Holiday Guide 2021

Welcome to the holiday season! A time when we enthusiastically embrace the colder months’ coziness by bundling up indoors with our favorite holiday movies and tunes, put the kitchen to good use by cooking up traditional delights and maybe even enjoy (or curse) a rare snow event or two.

However you spend your holiday season, there are plenty of festive shows, light displays, performances, movies and more coming this winter to usher you into the season. Read on for stories on how families are navigating the holidays and its diverse traditions, Washington’s favorite pie flavor (and where to find it) and an inside look at the Nutcracker, as well as our recommendations for how to bake a pie, holiday events (both live and digital) and more this winter.

Happy holidays!

— Seattle Times Features staff

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Larger-than-life penguins follow the leader at WildLanterns at the Woodland Park Zoo.   

Preview before opening to the public on Friday.

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Looking for an opportunity to get out of the house and see a holiday play or light show this year? The Seattle Times has you covered with this list of holiday events around Greater Seattle, with light shows, markets, music and much more. Click on through!

Lemon pie, cranberry-pear pie with crumble topping (center) and berry-ginger pie with spoke lattice crust baked by Seattle Times producer Taylor Blatchford. 

Recipes adapted from Live Well Bake Often,  Sallyís Baking Addiction and Pieometryí by Lauren Ko

(Amanda Snyder / The Seattle Times)

You don’t have to be an expert baker to make a pie for your holiday feast. Our writer explains how, during the pandemic, she went from novice to seasoned pie maker. Plus: Three recipes that anyone of any ability level could make this holiday season.

Charles E. Sampson (l) and his nephew Cortez Charles stand near the goal post at Rainier Beach High School in Seattle Friday, November 12, 2021.   In 1959 Sampson started a neighborhood touch football game in the South at the age of ten and he and his friends and family played every year until several of them went into the military in the 60s. In 1977, Sampson and his wife moved to Seattle and restarted the tradition between the Sampsons and the Mannings (his wife’s family) and grew the tradition to include a canned food drive and more families and friends, even city officials. In the late 1990’s the tradition fizzled out as the family got older. Sampson’s nephew Cortez Charles restarted the tradition in the 2000s and it is now an annual multi-day program called the Turkey Bowl that invites youth to volunteer then cap off a week of service with a flag football game.  They now hand out around 2,000 hygiene and warming kits to shelters in Seattle and Federal Way and to tiny home villages all over Seattle.  The kits contain hats, gloves, socks, hand sanitizer, soap, tooth brushes, tooth paste, deodorant and hand warmers.  They also hand out around 3,000 sandwiches .  To help, donations can be made on the Cash app at $fam0508.  For more information, go to:  www.trusttheeprocess.org.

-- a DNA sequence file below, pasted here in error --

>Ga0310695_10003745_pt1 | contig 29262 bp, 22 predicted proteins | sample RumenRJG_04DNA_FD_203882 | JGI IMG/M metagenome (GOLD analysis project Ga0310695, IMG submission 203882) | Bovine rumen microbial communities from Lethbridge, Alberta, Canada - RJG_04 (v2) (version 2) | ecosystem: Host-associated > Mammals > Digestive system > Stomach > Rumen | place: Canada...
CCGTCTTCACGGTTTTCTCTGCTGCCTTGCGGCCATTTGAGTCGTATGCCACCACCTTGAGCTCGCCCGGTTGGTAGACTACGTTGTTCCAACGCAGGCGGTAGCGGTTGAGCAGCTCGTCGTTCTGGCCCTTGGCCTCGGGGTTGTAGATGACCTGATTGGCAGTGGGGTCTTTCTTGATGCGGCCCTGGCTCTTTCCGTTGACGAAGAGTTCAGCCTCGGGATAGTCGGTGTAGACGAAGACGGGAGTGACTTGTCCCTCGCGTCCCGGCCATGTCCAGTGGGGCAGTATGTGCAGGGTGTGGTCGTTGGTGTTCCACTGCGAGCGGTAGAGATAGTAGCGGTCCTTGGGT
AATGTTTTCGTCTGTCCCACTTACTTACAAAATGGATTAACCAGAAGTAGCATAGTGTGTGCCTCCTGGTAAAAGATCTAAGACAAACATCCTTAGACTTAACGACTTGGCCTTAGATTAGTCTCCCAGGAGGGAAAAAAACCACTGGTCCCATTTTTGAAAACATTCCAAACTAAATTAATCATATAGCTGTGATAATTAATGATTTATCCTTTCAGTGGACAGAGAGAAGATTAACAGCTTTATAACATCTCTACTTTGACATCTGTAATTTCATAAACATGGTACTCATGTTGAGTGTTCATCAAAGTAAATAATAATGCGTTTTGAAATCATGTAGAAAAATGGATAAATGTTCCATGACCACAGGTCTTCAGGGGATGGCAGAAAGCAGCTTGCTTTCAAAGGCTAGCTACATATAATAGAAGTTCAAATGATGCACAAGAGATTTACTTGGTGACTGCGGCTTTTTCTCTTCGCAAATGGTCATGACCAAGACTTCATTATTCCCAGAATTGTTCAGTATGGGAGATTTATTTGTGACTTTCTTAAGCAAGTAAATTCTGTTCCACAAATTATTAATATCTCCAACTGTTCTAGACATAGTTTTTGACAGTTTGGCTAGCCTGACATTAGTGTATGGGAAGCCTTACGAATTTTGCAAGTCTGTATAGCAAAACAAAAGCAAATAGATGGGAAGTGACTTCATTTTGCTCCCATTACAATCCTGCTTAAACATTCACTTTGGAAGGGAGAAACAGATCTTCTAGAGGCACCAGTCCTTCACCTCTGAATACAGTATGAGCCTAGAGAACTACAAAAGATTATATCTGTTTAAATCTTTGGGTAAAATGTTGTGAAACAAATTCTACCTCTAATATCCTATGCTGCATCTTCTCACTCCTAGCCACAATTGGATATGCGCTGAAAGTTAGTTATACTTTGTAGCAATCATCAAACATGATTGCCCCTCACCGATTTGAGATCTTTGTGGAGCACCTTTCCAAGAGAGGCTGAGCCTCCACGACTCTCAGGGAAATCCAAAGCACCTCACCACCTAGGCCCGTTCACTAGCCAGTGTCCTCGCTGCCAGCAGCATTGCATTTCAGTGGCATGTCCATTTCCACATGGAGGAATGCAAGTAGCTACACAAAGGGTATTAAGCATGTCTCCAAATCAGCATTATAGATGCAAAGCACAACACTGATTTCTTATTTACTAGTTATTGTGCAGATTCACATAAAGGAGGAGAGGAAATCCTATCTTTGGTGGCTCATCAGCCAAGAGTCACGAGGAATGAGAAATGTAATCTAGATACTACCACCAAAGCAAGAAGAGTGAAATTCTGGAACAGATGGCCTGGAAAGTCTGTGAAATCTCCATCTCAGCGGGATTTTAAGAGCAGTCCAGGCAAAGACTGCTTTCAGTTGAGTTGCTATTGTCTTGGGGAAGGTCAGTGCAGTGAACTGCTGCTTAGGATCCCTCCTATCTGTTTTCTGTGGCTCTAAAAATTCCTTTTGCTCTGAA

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With the holiday season comes many time-honored traditions — hot cocoa, family feasts and gifts, to name a few. Here are some unique and personal traditions, new and old, that get Seattle-area families — biological and chosen — into the holiday mood.